8. Catwoman says:

    My complaint is can we just have one streaming service instead of 5367?

    • Deering24 says:

      Amen to that. I’ve resigned myself to never catching up with Peak TV because there’s no realistic way I can afford more than one streaming service. If that means I catch most of Games Of Thrones on Vimeo/Dailymotion/YouTube clips, so be it.

  9. Snuffles says:

    Marty is a movie buff and just wants the rest of the world to be too. That doesn’t mean the children are deprived if we haven’t seen that amazing little indie film he adores. Some people just have crappy taste.

    I have Netflix, Hulu, Amazon Prime and Disney +. I get recommendations all the time based on what I’ve already watched. I watch a K Drama, I’m recommended even more K Dramas. If I watch a romantic comedy, I get recommended a few dozen romantic comedies. I scroll, quite often see obscure titles but I rarely click.

    I don’t think curating content like he suggested is going to do much either- unless you’re a huge movie buff like Martin. It’s a saturated market. It’s just tough to break through.

  10. Leah says:

    It’s a case of which streaming services appeals to each person. I have Netflix but I know to expect mainstream, some tv and Netflix productions from them. They are kind of on the same level of HBO max which is for more popular, mainstream content, including DC movies. They also have the TCM hub which I appreciate. I also have Criterion because of the film snob that lives inside me and I expect much more diversity from them when it comes to content. I don’t expect that same diversity from Netflix and HBO Max. Marty shouldn’t either.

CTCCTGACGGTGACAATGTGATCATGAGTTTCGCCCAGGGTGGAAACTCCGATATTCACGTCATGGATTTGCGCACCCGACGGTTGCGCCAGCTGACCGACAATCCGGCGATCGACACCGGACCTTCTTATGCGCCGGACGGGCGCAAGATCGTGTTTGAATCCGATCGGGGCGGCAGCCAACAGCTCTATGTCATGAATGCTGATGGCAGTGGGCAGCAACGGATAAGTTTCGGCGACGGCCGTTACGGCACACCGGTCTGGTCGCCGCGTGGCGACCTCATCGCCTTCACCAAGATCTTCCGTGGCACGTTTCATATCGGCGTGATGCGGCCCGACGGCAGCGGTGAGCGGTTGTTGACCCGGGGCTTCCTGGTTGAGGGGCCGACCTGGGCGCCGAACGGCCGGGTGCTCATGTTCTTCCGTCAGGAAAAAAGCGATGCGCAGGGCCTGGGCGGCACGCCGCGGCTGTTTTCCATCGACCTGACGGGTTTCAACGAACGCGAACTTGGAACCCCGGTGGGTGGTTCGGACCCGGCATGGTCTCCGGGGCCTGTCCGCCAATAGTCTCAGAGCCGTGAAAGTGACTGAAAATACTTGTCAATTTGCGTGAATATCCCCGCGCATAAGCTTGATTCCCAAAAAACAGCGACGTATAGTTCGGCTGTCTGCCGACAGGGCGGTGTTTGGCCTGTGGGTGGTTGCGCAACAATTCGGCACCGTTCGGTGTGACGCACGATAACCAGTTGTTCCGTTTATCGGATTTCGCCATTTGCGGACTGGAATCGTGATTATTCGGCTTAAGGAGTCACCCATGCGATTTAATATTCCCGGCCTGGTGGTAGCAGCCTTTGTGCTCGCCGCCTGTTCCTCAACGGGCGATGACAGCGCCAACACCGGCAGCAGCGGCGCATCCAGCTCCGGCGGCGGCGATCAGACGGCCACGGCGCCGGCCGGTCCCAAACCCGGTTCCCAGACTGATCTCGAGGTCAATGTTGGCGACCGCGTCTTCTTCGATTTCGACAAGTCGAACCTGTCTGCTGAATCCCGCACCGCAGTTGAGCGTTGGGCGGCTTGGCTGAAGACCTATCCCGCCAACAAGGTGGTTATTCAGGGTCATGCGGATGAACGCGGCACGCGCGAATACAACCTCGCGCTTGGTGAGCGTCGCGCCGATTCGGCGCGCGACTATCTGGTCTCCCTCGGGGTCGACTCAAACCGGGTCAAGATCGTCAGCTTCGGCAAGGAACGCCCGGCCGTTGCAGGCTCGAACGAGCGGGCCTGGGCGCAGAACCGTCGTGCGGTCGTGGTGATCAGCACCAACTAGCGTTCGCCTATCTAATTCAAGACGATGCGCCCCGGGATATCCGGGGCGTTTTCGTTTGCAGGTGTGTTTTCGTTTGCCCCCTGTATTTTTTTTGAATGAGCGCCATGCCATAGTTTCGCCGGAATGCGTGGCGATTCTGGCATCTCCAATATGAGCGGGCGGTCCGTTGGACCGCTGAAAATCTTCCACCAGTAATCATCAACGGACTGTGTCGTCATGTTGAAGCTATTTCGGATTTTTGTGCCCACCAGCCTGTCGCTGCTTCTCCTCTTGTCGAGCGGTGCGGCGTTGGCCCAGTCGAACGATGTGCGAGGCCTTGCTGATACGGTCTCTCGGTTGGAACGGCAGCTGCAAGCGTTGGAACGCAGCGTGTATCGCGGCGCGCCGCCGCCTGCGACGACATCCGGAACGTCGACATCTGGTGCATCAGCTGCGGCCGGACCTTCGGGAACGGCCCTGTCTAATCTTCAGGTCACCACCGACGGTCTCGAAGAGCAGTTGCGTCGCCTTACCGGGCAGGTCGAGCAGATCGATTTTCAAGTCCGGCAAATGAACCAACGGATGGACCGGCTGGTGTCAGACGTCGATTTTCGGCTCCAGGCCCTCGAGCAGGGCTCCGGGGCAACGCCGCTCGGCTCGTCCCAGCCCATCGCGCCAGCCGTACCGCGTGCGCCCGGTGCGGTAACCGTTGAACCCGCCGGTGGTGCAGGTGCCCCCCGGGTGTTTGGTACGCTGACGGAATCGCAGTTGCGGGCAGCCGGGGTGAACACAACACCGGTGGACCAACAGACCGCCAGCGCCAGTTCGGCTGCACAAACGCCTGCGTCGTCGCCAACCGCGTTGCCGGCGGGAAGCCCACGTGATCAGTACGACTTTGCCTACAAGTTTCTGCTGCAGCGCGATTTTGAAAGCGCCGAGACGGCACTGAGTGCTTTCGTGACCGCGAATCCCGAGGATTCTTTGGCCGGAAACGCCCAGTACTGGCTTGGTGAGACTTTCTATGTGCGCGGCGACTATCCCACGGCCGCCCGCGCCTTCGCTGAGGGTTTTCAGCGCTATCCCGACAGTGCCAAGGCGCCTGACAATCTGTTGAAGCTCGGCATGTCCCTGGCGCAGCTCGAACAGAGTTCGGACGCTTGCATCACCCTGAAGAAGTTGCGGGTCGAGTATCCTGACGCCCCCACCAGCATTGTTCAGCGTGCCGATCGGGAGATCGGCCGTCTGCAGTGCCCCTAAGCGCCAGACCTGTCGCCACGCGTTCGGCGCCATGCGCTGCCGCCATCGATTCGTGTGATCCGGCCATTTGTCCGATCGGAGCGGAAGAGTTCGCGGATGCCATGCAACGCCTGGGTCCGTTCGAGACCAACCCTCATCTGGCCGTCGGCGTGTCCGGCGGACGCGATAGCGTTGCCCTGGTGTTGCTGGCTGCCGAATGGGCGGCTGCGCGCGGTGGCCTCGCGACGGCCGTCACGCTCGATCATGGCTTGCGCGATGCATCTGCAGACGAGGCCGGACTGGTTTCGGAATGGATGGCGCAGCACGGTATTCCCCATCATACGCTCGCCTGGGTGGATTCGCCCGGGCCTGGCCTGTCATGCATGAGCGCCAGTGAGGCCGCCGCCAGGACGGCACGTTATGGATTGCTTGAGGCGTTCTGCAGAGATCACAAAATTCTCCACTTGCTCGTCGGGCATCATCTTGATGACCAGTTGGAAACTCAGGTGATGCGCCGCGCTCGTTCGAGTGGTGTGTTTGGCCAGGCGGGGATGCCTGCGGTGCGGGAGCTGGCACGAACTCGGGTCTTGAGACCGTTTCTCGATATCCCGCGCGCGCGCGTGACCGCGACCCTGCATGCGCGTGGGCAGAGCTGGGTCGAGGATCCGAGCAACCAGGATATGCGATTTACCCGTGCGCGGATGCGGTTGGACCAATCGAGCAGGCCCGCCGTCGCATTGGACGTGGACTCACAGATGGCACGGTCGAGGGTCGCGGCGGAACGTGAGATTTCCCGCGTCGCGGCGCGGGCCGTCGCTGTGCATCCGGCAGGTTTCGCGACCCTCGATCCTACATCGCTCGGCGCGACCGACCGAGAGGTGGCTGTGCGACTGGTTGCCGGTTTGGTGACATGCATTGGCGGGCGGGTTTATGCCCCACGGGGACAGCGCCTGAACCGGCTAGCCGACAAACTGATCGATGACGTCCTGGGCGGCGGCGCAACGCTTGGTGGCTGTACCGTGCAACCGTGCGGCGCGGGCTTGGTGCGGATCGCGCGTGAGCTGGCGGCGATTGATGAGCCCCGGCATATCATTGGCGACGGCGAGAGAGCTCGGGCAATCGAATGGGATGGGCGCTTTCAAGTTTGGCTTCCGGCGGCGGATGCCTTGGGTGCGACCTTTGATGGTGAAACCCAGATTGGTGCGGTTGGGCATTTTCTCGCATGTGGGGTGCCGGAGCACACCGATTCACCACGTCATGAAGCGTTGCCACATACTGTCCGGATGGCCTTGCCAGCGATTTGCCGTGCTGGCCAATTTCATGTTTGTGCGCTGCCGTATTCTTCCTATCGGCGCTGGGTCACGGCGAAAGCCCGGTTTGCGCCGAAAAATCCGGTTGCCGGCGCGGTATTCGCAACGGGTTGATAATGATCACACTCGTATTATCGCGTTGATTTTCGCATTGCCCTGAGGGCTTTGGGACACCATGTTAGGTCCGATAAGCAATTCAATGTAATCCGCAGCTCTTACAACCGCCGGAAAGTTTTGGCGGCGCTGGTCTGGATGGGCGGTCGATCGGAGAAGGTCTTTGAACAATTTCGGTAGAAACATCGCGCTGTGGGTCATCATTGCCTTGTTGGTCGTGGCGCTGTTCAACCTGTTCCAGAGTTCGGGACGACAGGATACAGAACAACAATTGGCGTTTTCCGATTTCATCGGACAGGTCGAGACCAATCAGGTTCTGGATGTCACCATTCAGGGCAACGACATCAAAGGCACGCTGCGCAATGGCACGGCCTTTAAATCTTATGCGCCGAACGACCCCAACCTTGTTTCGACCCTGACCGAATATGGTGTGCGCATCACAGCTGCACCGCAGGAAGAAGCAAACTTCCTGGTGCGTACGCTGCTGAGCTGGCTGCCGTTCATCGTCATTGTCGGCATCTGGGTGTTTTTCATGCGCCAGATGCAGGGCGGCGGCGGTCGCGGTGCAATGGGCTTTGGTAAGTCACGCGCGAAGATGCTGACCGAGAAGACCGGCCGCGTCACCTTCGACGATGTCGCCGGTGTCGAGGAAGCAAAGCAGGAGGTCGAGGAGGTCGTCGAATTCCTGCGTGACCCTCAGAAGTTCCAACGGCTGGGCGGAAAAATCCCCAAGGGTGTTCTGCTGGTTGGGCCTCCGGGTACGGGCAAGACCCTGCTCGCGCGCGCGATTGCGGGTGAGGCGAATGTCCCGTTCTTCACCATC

I recently subscribed to Disney + and it’s exactly as advertised. Disney films, Marvel and NatGeo etc. It’s not trying to be art house or a hub for obscure silent movies.

  11. Shells_Bells says:

    I’m not a Marty fan at all, I’ve only “kind of” enjoyed most of his films, but I kind of agree with him here. Or at least with what I think he’s trying to say.
    I sometimes feel so overwhelmed with the choices that I don’t even browse the services. Instead, I search the web for top-ranked streaming shows/movies and then just look for those. The best thing we did to manage all the services was to get a Roku. All we have to do is put the movie/show we want in the Roku search field and it will search all the streaming apps that we’ve added. I highly recommend it.

  12. foile says:

    I think Scorcese is saying that there used to be a distinction between films purely for entertainment sakes (predictable plot, easy to follow, feel-good, etc.) and films that had something more to offer, whether through form or content, perhaps a little more akin to art, able to expand the viewers horizon or challenging them in some way or another (depending on the viewer of course).
    Netflix and Amazon make absolutely no distinction in their recommendations based on the content or quality of the films (at least according to the recommendations I am getting). There is something lost here, and I understand that Scorcese mourns this and wishes that even streaming giants would take on this cultural role. Because that space is increasingly emptying.

  13. Grant says:

    Sorry, but WandaVision has made me “feel” more than any white-male-mobster redux that Scorsese keeps putting out. Scorsese used to release movies that were compelling (Alice Doesn’t Live Here Anymore) but now it’s just the same mobster story over and over. Same script, different cast. Most of the Marvel movies (and certainly the MCU television series) are more creative and representative, and they are really revolutionizing cinema and storytelling in a way that makes Scorsese’s films seem reductive.